Check here for more information about registering to work as a teacher in Tasmania.
There are significant differences in school life in Tasmania compared to the mainland. Kindergartens are not separate entities; they are attached to primary schools. In practice, this means that primary school teachers can also teach kinder. Secondary schools usually go to Year 10 rather than Year 12, with separate colleges for Years 11 and 12. The current government is trialing up to Year 12 at some high schools.
Another point of difference is that Teacher Assistants/Aides look after children with a wider range of disabilities than on the mainland.
The University of Tasmania is always advertising for staff for their three campuses. Keep an eye on their jobs page for academic and professional roles.
Dairy, cattle, viticulture, cropping and aquaculture are all thriving in the ‘Apple Isle’. Fruit picking work is usually snaffled by backpackers and a few local diehards.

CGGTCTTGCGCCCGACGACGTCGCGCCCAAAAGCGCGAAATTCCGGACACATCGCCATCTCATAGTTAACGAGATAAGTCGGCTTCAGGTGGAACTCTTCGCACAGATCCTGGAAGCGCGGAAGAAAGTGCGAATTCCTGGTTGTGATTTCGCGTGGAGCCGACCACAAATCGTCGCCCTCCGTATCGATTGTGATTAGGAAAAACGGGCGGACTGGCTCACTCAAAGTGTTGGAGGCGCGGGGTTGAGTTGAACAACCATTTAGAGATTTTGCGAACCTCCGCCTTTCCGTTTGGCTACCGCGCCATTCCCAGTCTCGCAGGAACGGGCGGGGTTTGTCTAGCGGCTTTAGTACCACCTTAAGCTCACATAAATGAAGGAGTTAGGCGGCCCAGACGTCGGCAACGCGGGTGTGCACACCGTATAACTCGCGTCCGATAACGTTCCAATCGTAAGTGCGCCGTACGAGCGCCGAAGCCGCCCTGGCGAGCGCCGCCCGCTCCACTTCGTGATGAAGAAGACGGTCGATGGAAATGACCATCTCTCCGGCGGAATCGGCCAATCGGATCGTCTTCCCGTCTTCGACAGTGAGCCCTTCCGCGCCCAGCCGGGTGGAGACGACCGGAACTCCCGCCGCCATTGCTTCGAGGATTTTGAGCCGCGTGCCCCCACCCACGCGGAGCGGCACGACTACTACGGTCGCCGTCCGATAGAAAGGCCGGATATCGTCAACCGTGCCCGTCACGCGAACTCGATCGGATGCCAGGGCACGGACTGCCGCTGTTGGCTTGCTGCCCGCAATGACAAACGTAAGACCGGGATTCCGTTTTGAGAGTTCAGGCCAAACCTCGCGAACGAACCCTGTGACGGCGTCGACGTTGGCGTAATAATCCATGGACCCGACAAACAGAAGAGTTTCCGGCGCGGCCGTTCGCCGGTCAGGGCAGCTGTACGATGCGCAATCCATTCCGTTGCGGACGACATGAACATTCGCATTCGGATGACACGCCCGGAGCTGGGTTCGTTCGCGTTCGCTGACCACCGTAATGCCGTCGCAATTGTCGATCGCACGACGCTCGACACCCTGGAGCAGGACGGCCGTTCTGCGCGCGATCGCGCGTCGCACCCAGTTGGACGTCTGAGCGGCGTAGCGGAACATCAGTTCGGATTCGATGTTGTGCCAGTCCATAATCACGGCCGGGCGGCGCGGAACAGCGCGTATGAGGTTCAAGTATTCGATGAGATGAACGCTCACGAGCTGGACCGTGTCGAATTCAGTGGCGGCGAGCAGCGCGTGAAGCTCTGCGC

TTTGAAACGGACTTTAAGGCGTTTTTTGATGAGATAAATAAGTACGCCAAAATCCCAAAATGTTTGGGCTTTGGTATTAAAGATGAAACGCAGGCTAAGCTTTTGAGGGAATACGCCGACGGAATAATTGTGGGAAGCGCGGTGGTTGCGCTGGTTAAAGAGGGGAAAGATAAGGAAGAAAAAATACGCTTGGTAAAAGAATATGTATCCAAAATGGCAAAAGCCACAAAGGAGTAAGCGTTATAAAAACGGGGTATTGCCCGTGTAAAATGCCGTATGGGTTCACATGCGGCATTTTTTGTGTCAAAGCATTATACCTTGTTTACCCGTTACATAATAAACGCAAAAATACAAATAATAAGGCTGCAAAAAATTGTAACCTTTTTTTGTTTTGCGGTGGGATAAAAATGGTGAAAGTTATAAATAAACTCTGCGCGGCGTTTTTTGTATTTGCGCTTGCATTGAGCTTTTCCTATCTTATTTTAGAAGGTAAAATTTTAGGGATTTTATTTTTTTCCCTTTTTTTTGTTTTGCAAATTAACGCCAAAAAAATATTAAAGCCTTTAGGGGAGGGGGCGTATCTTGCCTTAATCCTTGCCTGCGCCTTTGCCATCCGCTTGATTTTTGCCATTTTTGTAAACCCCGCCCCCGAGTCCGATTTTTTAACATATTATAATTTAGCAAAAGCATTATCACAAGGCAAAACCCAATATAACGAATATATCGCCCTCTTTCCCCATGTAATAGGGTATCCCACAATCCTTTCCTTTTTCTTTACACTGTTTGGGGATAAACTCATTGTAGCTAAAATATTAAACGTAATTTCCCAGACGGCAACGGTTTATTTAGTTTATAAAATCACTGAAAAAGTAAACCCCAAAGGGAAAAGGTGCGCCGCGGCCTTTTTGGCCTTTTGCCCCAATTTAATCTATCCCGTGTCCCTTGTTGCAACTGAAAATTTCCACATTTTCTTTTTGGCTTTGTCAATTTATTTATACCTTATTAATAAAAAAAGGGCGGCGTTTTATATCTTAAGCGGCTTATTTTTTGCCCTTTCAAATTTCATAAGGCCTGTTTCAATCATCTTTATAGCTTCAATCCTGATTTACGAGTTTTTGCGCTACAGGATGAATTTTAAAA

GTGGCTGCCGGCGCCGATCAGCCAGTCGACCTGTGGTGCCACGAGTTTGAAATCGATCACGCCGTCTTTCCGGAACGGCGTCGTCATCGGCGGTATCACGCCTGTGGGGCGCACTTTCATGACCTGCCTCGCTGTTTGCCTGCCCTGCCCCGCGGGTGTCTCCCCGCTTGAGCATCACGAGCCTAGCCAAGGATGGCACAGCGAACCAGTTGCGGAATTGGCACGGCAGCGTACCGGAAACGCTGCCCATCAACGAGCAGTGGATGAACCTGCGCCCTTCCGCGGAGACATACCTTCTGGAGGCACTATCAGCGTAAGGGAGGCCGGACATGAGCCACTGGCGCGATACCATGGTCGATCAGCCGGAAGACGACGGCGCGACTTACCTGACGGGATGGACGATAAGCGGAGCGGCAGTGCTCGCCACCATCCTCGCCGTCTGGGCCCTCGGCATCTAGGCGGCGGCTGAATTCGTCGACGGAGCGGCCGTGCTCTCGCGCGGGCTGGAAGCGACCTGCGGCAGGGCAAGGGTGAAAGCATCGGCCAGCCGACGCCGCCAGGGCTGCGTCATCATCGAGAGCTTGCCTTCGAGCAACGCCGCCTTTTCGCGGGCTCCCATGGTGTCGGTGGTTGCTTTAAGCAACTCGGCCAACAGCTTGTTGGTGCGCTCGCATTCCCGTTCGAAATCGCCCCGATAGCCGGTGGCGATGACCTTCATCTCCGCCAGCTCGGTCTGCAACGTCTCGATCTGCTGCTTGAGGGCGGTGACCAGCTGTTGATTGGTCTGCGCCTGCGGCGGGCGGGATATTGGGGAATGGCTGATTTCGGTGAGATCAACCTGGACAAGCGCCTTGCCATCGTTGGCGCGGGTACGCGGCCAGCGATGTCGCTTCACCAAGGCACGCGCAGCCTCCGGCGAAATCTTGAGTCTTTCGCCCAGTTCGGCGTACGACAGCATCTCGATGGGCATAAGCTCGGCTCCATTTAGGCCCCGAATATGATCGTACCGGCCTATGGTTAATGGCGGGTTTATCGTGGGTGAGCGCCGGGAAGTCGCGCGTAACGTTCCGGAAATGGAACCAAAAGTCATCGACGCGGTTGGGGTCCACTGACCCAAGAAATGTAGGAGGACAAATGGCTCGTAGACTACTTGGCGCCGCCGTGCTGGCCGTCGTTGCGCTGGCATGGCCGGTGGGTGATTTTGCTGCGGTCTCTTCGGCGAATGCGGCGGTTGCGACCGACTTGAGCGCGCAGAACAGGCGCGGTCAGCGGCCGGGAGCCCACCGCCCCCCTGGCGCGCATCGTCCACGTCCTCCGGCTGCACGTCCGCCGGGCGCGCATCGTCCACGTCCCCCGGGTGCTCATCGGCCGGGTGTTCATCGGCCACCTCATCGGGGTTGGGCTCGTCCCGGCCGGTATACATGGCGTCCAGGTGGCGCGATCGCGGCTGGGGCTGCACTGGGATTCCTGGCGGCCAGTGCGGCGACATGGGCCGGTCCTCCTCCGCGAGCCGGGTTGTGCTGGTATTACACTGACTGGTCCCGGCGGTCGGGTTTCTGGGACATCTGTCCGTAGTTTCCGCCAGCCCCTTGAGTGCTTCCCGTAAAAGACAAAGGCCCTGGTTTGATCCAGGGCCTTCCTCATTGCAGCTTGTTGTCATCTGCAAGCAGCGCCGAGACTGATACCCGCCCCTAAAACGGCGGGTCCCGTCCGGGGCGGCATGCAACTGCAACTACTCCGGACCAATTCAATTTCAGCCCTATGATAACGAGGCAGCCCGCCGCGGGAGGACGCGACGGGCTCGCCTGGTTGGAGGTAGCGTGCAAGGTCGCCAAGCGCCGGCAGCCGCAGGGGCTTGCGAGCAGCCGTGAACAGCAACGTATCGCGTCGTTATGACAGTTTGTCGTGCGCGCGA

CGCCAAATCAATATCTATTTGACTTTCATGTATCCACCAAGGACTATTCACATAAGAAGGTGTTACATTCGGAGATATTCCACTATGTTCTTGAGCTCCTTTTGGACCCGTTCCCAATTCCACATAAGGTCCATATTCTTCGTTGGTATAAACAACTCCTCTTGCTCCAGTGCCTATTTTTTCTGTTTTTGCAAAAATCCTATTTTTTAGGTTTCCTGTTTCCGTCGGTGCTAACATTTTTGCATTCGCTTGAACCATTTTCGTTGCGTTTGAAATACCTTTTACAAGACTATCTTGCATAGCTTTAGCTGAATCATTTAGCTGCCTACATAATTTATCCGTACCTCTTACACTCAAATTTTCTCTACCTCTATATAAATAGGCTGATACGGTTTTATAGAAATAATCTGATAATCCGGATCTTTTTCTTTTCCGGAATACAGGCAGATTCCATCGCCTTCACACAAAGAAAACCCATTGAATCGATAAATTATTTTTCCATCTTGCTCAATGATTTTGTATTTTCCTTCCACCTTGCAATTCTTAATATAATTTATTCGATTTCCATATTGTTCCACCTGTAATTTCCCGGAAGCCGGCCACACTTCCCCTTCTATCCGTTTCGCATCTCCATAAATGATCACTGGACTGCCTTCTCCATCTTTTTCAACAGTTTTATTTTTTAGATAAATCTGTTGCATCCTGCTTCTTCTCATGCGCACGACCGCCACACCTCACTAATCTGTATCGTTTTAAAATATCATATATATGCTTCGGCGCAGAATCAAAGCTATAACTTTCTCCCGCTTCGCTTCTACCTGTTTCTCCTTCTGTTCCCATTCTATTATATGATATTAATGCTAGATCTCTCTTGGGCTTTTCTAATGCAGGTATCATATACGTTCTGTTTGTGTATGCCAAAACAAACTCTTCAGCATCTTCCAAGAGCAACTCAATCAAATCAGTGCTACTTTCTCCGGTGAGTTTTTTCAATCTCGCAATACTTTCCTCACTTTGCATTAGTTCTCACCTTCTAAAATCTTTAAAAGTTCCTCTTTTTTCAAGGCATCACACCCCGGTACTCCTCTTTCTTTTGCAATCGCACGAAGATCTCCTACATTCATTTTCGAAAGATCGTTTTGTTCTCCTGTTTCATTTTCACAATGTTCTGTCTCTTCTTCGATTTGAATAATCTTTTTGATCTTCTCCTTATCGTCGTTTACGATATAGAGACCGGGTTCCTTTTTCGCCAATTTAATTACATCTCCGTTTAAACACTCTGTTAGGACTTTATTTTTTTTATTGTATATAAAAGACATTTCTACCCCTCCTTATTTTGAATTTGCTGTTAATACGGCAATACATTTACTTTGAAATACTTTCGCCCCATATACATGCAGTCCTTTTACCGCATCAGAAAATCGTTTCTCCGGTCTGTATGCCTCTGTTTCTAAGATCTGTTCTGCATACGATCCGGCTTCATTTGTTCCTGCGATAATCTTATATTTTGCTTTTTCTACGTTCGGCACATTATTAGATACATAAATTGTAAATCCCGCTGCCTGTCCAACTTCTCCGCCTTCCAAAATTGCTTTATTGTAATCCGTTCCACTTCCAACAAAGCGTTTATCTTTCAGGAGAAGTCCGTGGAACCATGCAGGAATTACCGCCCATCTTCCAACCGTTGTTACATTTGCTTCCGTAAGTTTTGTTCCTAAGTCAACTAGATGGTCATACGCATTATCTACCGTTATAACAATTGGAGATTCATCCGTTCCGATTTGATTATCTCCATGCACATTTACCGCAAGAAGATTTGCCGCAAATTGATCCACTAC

If you’ve skills in any sort of farm work – tractor driving, fencing, vine pruning – you’re likely to find sporadic and regular work in the rural areas of Tasmania. I’ve seen ads for dairy and viticulture roles on Gumtree and the Wine Jobs website, and aquaculture work occasionally advertised on Seek.
Although outside my area of expertise, I’m reliably informed there is steady work in civil construction in Tasmania. Forestry and mining would seem to be dying industries, however I have seen job ads for this type of work on Seek.
Residential construction is still happening, generally in the outer areas of Hobart and to a lesser extent, Launceston. The better-quality modular home builders are busy. Electricians seem to be in demand at the moment. Demand for tradies fluctuates.